I’m a straight guy, in a marriage. I just didn’t know any transgender people. I’ve read stuff from transgender people on Twitter, and I never would have before. My wife is a teacher and has transgender students, but Twitter helped normalize transgender people for me. I used to use the word “tranny” in a manner that would be derogatory or hurtful if you were on the receiving end. But Twitter exposed me to the idea that they’re human people just like me with wants, needs, dreams, fears, and I don’t do that anymore.
Twitter accelerated the learning curve, where a straight white American guy where the world is classically considered to be my oyster, I now am delighted to be up to speed with the basic humanity of people born one gender who want to be another. I know that’s long winded. But that was an awesome eye opening. It’s helped reduce prejudices that I had.
“It is not so incomprehensible as you pretend, sweet pea. Love is the feeling we have for those we care deeply about and hold in high regard. It can be light as the hug we give a friend or heavy as the sacrifices we make for our children. It can be romantic, platonic, familial, fleeting, everlasting, conditional, unconditional, imbued with sorrow, stoked by sex, sullied by abuse, amplified by kindness, twisted by betrayal, deepened by time, darkened by difficulty, leavened by generosity, nourished by humor, and ‘loaded with promises and commitments’ that we may or may not want or keep. The best thing you can possibly do with your life is to tackle the motherfucking shit out of love.”—Cheryl Strayed, Tiny Beautiful Things (via brutereason)
Dear Prime Minister, M Rogge, Lord Coe and Members of the International Olympic Committee,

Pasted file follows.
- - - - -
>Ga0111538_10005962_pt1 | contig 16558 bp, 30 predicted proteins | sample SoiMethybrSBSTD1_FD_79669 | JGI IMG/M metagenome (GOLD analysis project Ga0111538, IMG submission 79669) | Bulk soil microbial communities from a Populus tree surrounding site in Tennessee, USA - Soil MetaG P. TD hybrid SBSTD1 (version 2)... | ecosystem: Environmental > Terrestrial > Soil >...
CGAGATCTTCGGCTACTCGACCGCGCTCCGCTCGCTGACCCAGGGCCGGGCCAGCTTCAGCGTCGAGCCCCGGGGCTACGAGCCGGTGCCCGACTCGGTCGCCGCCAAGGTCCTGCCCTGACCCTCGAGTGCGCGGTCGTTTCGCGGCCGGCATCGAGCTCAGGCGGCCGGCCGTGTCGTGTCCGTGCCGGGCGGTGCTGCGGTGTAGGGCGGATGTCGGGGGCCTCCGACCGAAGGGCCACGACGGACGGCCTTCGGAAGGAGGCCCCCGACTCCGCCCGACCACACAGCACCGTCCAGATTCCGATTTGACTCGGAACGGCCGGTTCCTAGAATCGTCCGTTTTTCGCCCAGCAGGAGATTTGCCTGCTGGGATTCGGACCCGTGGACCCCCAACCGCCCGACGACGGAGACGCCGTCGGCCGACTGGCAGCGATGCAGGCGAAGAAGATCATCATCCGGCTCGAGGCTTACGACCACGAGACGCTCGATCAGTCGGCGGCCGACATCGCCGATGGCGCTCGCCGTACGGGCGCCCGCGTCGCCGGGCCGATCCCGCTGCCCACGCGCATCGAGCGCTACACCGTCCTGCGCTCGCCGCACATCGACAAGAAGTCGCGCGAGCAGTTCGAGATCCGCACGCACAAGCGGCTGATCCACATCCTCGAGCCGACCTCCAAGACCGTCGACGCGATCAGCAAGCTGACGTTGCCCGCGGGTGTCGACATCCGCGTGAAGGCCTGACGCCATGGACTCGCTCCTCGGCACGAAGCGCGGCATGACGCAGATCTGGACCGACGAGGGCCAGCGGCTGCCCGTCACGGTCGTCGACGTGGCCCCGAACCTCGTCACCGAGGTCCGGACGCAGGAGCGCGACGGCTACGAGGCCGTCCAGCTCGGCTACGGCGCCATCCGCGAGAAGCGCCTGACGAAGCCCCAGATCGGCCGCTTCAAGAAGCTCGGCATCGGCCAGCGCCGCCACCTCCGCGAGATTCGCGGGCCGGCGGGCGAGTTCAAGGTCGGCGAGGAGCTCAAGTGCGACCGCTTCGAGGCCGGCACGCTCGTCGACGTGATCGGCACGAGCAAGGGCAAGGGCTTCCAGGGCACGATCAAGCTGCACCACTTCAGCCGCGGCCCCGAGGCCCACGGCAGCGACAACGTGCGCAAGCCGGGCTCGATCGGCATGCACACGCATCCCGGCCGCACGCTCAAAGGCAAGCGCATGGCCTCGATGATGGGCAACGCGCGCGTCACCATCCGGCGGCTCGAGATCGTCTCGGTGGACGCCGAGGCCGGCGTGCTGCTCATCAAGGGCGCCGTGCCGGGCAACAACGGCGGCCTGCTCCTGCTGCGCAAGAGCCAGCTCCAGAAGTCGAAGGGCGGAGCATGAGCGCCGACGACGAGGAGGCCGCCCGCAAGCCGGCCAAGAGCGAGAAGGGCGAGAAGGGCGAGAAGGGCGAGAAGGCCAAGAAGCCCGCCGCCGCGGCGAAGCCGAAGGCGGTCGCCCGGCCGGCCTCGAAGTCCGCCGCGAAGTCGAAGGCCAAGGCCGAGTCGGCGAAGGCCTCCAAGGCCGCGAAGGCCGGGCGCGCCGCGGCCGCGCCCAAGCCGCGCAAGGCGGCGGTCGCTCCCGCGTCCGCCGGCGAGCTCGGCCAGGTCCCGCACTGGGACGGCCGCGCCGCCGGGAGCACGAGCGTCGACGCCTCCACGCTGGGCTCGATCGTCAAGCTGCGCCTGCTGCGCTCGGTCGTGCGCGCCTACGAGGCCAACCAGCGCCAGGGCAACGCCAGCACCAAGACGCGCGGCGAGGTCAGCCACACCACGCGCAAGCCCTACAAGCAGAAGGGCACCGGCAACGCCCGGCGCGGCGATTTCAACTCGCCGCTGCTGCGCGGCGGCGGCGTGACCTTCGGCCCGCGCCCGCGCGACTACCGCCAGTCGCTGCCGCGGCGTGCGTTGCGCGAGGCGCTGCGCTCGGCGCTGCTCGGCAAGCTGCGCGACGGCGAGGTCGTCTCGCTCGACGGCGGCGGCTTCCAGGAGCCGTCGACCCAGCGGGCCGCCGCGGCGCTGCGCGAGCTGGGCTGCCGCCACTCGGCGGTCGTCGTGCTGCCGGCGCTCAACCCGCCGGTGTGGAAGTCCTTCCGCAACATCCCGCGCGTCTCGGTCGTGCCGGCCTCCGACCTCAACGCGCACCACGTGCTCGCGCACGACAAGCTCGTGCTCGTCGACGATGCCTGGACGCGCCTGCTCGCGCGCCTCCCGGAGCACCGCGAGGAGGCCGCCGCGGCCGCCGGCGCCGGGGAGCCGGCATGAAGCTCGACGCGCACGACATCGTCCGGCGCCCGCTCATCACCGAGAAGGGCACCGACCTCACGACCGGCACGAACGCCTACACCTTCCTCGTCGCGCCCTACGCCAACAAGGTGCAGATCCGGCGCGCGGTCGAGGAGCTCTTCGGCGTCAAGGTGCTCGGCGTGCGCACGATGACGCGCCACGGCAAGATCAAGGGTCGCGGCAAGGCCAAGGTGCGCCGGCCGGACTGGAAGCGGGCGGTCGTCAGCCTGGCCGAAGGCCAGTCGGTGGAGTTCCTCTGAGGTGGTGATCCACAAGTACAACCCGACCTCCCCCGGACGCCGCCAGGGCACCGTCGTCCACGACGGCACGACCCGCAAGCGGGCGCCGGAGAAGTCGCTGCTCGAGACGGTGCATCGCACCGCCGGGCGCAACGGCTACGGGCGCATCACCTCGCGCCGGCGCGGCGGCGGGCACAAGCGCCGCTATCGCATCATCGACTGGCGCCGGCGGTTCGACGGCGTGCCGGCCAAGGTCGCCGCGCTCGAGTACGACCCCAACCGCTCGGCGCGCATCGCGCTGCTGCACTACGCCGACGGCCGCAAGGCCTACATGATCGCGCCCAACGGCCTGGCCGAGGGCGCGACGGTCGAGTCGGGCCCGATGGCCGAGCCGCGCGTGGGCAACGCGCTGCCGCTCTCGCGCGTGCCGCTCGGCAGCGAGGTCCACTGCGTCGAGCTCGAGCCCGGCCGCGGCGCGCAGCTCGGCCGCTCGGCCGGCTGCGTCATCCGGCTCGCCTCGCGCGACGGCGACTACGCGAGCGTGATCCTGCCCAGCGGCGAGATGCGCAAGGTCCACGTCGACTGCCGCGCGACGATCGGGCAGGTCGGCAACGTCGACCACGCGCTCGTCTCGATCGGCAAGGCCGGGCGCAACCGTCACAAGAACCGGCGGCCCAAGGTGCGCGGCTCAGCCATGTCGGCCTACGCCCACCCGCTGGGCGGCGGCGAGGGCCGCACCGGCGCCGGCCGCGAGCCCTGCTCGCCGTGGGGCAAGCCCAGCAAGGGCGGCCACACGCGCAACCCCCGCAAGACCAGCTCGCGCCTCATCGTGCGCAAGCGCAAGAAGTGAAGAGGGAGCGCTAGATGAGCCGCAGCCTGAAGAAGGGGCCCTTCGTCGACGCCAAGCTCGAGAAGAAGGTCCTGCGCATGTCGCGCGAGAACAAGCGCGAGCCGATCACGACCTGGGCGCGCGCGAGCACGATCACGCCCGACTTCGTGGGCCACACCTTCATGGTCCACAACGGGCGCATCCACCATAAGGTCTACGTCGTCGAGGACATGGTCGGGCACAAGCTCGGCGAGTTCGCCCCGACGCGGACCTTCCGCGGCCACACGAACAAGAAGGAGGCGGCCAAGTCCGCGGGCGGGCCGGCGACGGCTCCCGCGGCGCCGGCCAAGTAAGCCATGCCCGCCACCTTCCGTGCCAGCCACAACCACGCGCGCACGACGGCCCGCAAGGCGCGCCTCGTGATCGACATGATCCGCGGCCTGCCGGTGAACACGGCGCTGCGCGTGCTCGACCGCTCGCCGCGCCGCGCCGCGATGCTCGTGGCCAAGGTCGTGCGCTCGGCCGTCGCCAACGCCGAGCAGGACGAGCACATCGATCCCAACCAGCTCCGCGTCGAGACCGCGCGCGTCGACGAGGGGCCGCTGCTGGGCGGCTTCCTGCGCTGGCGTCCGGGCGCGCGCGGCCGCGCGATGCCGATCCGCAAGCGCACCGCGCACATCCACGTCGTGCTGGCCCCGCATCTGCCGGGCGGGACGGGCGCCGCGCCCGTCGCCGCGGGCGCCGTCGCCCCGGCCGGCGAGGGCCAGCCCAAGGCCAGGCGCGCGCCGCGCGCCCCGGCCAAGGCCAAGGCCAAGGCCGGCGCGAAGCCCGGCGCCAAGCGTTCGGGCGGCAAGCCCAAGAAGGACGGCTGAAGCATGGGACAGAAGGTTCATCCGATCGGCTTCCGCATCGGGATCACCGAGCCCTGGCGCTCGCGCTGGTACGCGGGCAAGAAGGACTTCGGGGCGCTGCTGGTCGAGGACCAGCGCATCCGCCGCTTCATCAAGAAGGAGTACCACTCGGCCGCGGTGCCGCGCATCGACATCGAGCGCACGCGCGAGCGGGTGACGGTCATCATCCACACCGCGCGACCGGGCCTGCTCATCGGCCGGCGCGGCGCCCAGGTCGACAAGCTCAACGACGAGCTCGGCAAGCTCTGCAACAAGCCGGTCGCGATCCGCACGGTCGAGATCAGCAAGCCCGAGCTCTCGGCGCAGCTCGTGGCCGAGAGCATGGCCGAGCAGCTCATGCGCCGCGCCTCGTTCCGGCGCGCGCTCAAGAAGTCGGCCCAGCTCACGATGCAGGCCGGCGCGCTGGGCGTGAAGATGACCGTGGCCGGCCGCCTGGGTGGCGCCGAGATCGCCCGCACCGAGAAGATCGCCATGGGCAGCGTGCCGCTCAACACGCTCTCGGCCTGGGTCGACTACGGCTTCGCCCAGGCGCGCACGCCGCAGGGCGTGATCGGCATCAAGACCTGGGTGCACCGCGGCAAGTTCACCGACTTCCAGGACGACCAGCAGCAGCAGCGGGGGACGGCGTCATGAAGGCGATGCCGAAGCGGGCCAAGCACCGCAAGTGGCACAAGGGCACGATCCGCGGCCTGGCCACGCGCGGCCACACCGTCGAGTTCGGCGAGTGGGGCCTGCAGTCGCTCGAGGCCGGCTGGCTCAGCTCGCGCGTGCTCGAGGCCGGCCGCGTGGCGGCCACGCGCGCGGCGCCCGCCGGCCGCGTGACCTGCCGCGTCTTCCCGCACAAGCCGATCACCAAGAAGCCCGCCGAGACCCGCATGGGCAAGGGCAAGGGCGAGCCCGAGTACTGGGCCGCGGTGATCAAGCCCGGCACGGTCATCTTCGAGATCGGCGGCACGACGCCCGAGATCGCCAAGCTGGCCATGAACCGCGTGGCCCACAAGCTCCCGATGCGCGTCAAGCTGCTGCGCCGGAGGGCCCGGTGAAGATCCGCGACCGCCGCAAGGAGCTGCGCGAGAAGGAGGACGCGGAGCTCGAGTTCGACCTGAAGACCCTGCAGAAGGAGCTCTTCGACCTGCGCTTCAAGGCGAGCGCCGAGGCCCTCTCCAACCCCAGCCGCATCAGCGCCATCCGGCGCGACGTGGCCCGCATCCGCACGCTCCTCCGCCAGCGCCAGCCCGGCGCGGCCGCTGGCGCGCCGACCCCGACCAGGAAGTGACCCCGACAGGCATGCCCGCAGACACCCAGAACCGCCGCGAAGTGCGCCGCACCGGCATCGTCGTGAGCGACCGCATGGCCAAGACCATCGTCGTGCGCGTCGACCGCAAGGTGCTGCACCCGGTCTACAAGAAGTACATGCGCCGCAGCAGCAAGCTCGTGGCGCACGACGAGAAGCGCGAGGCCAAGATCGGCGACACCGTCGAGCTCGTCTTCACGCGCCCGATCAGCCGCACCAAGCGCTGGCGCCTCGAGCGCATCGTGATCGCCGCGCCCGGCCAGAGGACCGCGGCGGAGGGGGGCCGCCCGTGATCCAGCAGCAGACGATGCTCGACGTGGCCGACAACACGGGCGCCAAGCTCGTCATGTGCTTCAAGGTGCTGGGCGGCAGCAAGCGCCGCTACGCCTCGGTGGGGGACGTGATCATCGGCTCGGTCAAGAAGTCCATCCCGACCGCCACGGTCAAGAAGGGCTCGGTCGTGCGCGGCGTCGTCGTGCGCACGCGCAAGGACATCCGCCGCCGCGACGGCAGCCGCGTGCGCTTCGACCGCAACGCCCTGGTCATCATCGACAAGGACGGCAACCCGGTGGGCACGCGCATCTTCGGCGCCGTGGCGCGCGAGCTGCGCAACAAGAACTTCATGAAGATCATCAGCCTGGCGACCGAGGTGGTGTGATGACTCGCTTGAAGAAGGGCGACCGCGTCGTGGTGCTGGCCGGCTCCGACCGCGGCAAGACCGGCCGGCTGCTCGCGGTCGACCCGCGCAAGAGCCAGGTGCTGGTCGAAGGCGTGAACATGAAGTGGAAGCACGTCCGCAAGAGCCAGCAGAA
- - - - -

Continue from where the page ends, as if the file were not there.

I write in the earnest hope that all those with a love of sport and the Olympic spirit will consider the stain on the Five Rings that occurred when the 1936 Berlin Olympics proceeded under the exultant…
Because I am. I am very. I am earnest and sincere and Excited About Things. It’s hard for me to connect to people, and when I do it feels like magic. I know that sometimes I can be overwhelming. I meet someone and I love them. I’m the five year old kid with a crush on her babysitter; I…
On Friday, at the request of the TSA, I was removed from the witness list. The excuse was that I am involved in a lawsuit against the TSA, trying to get them to suspend their full-body scanner program. But it’s pretty clear that the TSA is afraid of public testimony on the topic, and especially of being challenged in front of Congress. They want to control the story, and it’s easier for them to do that if I’m not sitting next to them pointing out all the holes in their position. Unfortunately, the committee went along with them.
As Tim Lee notes in reporting on this story, the TSA has done similar things in the past, and even been rebuked by Rep. Jason Chaffetz — and yet it had no problem doing it again. The fact that Schneier is a part of that lawsuit is meaningless and shouldn’t stop him from testifying at all. Schneier is a clear thorn in the side of the TSA, and if it’s so afraid of having him speak to Congress, that really says a lot about the (lack of) confidence it has in its own arguments. If you can’t stand to let a critic speak, it suggests that perhaps your own argument isn’t very strong.